Bullying and defending behavior: The role of explicit and implicit moral cognition
2016 (English)In: Journal of School Psychology, ISSN 0022-4405, E-ISSN 1873-3506, Vol. 53, 75-90 p.Article in journal (Refereed) Accepted
Research on bullying has highlighted the role of morality in explaining the different behavior of students during bullying episodes. However, the research has been limited to the analysis of explicit measures of moral characteristics and moral reasoning, whereas implicit measures have yet to be fully considered. To overcome this limitation, this study investigated the relationship between bullying and defending, on one hand, and both explicit (moral disengagement, self-importance of moral values) and implicit (immediate affect toward moral stimuli [IAMS]) moral components, on the other hand. Young adolescents (N=279, mean age=11 years, 9 months, 44.4% girls) completed a series of self-report scales and individually performed a computer task investigating the IAMS. Two hierarchical regressions (bootstrapping method) were performed. Results showed that moral disengagement was associated with bullying and defending behavior at high levels of IAMS, however not when IAMS was low. In contrast, self-importance of moral values was not significantly associated to the two behaviors when IAMS was high whereas both associations were significant at low levels of IAMS. These results significantly expand previous knowledge about the role of morality in bullying and defending behavior. In particular, they highlight the role of the interaction between explicit and implicit moral dimensions in predicting bullying and defending behaviors.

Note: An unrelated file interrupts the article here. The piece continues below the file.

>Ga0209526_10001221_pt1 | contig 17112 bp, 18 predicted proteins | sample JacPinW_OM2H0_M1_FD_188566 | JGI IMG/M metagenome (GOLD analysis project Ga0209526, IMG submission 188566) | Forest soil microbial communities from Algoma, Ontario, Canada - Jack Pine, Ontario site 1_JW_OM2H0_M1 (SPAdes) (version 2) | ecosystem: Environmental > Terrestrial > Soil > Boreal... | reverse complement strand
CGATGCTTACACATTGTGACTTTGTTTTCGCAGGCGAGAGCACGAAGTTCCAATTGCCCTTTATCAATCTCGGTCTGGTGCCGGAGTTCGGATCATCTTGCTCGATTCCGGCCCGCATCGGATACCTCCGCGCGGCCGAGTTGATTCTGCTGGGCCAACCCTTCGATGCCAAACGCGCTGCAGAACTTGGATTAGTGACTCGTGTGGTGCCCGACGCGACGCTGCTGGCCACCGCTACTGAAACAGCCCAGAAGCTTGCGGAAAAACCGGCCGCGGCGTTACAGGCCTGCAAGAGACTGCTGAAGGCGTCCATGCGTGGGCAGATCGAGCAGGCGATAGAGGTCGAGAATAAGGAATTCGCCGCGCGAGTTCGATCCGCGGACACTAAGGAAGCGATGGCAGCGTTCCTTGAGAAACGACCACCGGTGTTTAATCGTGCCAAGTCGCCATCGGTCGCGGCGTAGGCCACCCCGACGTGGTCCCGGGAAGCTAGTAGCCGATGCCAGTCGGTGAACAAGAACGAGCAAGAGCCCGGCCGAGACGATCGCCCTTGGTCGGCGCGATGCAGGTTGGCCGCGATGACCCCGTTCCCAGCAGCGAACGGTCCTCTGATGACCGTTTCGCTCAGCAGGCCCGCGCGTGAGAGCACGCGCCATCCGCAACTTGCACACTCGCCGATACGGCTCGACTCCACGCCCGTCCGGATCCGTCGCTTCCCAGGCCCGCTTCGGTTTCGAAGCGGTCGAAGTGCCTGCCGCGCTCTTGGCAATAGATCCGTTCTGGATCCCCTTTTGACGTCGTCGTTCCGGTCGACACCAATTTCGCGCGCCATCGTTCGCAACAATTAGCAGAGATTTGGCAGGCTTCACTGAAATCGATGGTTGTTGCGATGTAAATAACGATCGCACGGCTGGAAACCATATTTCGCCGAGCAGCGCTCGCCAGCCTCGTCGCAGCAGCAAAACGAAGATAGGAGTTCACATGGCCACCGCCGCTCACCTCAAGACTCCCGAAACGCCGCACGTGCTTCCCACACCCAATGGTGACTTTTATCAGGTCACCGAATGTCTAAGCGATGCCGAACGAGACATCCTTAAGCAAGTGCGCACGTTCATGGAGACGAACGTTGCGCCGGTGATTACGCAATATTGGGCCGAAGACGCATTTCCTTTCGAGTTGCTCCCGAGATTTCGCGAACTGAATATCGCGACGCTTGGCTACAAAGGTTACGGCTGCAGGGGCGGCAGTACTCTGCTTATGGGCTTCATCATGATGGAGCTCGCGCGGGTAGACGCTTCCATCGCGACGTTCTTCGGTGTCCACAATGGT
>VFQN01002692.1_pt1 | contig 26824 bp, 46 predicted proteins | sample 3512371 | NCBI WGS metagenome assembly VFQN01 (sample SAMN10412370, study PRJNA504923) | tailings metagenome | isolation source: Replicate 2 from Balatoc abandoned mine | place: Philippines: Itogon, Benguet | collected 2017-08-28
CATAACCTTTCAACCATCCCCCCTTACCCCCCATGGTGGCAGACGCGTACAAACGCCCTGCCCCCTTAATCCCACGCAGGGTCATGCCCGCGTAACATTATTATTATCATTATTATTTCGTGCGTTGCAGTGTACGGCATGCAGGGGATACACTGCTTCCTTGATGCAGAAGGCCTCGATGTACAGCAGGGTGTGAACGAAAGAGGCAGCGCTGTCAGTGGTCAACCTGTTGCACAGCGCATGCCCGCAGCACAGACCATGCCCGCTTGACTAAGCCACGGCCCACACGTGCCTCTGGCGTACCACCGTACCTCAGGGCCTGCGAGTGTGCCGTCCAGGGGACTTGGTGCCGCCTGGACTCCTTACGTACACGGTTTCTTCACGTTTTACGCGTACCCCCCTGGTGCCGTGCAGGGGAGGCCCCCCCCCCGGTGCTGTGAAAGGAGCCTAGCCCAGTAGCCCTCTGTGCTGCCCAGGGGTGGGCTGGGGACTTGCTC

Place, publisher, year, edition, pages
Oxford: Pergamon Press, 2016. Vol. 53, 75-90 p.
bullying, defender behavior, defending, bystander, aggression, prosocial behavior, moral cognition, moral disengagement, moral values
IdentifiersURN: urn:nbn:se:liu:diva-132015DOI: 10.1016/j.jsp.2016.09.005OAI: oai:DiVA.org:liu-132015DiVA: diva2:1037237